Oh. My. Goodness. Four hundred megapixels in a camera? That’s now available – for some photos – in the Fujifilm GFX100 large format digital camera.
The Fujifilm GFX100 has been around for a couple of years now. It is, of course, an interchangeable lens camera, with eight prime lenses and three zooms available in the G Mount fitting, along with a 1.4x teleconverter. Large format means that the sensor is larger than full frame. Full frame sensors are roughly the size of a 35mm film frame: around 36mm by 24mm. The Fujifilm GFX100 has a 43.8mm by 32.9mm sensor and delivers pictures with a resolution of up to 11,648 by 8,736 pixels. Which works out to 101.75 megapixels.
By way of comparison, the new iPhone 12 has a 12MP sensors in its cameras, premium APS-C interchangeable lens cameras tend to offer around 25MP, and quality full-frame cameras are typically in the 24MP to 60MP range.
But one of the key features of the Fujifilm GFX100 is in-body optical image stabilisation. And that means that the sensor can move. And, it turns out, that it can move under power. Yesterday (that is, the 25th of November 2020) Fujifilm released a new firmware for the camera: Version 3.00. Amongst other things, it adds a “Pixel Shift Multi-Shot” function to the camera.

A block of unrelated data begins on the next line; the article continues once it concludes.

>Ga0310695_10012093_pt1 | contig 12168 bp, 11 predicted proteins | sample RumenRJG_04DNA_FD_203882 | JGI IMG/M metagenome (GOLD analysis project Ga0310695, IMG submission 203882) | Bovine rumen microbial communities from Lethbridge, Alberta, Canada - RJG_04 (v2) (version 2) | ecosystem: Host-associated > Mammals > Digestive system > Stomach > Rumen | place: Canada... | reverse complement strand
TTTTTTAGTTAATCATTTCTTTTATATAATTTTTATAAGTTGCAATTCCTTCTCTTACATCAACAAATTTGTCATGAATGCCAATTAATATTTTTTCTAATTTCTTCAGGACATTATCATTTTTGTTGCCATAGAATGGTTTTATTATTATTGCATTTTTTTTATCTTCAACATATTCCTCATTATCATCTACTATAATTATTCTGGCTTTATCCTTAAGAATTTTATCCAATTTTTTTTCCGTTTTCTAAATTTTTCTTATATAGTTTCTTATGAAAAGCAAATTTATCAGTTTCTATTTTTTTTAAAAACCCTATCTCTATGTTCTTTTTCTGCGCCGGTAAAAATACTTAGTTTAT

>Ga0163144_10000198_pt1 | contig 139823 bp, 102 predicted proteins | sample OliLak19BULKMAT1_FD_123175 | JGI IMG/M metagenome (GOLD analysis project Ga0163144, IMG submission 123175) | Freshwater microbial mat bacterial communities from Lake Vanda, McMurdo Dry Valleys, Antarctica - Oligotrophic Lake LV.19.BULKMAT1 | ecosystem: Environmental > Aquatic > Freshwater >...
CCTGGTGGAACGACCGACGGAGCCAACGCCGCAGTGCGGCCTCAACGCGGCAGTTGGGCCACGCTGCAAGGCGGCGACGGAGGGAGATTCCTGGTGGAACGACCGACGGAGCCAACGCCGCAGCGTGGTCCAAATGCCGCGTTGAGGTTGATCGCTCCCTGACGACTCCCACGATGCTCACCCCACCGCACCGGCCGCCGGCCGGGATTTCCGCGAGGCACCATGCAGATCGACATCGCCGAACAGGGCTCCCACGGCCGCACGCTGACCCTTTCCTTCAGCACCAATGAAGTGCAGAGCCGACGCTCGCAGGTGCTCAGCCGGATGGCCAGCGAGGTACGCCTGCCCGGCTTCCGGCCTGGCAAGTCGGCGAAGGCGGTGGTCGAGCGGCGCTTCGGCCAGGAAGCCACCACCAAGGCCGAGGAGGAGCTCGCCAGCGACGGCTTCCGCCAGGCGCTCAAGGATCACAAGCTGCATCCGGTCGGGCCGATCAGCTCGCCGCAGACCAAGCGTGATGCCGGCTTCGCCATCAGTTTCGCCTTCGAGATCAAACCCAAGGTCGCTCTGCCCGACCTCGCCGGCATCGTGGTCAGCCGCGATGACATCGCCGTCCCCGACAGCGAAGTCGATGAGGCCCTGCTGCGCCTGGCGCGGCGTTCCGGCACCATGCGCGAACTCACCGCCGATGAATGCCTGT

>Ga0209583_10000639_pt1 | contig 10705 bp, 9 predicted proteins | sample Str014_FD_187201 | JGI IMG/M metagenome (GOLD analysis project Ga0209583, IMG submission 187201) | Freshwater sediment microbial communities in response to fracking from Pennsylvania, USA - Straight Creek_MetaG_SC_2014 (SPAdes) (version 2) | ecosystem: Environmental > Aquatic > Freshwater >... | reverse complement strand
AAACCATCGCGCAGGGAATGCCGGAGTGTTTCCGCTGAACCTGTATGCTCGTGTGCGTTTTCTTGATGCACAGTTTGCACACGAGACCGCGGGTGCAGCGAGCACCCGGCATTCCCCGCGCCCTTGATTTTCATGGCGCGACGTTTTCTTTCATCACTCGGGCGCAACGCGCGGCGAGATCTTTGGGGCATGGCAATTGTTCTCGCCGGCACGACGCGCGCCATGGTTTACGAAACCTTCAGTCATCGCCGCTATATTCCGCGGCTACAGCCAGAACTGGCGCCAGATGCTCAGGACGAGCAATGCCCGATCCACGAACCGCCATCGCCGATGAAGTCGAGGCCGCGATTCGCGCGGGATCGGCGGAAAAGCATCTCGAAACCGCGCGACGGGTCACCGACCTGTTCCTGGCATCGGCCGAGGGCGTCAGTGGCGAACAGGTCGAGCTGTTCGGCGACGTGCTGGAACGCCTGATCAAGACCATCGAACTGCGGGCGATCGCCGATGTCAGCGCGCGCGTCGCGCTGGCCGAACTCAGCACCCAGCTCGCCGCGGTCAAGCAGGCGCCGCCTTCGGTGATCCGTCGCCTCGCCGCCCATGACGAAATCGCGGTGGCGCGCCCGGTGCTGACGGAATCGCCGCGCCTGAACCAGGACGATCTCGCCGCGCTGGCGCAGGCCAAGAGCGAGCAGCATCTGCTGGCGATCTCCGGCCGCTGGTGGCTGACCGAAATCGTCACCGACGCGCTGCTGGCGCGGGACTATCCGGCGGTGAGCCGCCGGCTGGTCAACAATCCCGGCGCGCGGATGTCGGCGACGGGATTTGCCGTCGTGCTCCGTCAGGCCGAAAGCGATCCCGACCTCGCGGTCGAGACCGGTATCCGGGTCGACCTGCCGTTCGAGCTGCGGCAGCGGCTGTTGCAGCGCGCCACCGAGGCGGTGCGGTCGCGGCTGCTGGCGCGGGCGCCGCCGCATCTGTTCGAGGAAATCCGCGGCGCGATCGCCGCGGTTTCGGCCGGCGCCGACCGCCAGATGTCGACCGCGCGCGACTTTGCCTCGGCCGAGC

This takes four shots in rapid succession. It moves the sensor one half-pixel width between each shot: across, down, then across the other way. The output shots are then imported into “Pixel Shift Combiner” to create the 400MP photos, with the result being created by quadrupling the grid and filling it with the appropriate pixels from each of the captured images.
I’m guessing a little bit here. The press release says that the camera creates 16 RAW images. Four would suffice, I would have thought. And it looks like the Pixel Shift Combiner is external software running on a computer.
Anyway, the end result is a 400MP photo.
Fujifilm GFX100 for archiving
I went through some of how this works when I played with the Panasonic DC-G9 camera back in 2017. That link illustrates the difference in detail that quadrupling the resolution can produce. Except that that camera was going from 20MP to 80MP. The Fujifilm GFX100 is going from 100MP to 400MP. It will have the same drawbacks, too. This mode is only suitable for still subjects. Since the four (or 16) shots are taken in sequence, any movement will smear things. So the camera must, absolutely must, be stand mounted.
Indeed, Fujifilm seems to be pitching this higher resolution mode for the archival and cultural preservation fields. But it could also be used for portraiture, still life, architectural and even scenic photography. Just so long as a flock of geese aren’t flying through the scene.
This performance does not come cheap. Expect to pay around $16.5K for the Fujifilm GFX100 camera body, with the lenses ranging from $1,650 to $5,000. But, really, for 400MP that is cheap.